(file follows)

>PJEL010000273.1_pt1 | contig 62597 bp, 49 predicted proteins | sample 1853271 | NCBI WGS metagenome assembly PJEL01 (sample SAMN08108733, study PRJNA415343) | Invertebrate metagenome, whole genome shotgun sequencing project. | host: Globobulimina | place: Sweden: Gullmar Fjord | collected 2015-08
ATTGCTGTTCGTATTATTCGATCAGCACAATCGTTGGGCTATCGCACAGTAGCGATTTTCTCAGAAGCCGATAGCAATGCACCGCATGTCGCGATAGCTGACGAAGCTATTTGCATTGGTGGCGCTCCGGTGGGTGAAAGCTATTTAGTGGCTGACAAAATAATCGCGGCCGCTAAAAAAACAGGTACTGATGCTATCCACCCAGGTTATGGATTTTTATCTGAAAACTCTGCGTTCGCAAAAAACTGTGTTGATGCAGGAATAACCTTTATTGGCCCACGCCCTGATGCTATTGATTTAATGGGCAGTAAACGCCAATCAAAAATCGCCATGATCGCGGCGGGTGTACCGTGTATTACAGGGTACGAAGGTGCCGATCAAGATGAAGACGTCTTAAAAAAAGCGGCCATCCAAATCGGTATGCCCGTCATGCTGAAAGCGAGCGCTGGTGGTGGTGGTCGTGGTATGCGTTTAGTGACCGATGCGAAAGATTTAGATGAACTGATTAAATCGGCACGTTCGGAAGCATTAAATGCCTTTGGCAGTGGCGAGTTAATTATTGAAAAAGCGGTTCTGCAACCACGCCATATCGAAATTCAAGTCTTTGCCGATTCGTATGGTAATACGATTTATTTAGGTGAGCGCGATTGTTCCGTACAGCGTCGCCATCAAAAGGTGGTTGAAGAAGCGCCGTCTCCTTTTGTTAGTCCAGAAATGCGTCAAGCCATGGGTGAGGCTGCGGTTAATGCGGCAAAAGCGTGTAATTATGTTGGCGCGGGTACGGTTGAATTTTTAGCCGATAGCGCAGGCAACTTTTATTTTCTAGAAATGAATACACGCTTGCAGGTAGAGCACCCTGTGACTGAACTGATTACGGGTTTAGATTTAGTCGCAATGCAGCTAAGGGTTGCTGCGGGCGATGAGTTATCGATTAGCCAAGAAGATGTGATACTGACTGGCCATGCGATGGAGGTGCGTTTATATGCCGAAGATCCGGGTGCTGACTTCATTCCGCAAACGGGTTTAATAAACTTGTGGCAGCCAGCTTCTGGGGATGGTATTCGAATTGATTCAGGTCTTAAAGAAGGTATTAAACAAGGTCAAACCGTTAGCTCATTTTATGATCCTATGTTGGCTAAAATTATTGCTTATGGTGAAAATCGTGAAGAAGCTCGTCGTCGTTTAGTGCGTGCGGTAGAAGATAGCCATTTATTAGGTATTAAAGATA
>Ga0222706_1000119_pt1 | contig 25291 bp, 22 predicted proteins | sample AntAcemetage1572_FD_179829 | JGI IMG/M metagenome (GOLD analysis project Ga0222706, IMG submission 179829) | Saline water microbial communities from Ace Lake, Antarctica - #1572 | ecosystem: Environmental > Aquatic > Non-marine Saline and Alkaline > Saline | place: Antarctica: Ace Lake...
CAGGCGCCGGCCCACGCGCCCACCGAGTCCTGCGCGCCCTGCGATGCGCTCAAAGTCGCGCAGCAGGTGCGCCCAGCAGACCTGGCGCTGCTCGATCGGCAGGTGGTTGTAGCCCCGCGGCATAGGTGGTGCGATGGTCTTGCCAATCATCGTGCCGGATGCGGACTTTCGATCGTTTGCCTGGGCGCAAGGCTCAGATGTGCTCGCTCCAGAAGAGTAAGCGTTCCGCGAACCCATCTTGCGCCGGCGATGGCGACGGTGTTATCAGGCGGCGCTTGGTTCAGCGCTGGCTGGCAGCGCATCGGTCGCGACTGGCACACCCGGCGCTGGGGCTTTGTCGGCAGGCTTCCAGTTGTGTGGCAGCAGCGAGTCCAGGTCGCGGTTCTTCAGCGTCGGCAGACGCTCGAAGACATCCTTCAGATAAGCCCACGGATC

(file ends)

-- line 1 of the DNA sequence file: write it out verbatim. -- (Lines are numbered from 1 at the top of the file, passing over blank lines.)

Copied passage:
>PJEL010000273.1_pt1 | contig 62597 bp, 49 predicted proteins | sample 1853271 | NCBI WGS metagenome assembly PJEL01 (sample SAMN08108733, study PRJNA415343) | Invertebrate metagenome, whole genome shotgun sequencing project. | host: Globobulimina | place: Sweden: Gullmar Fjord | collected 2015-08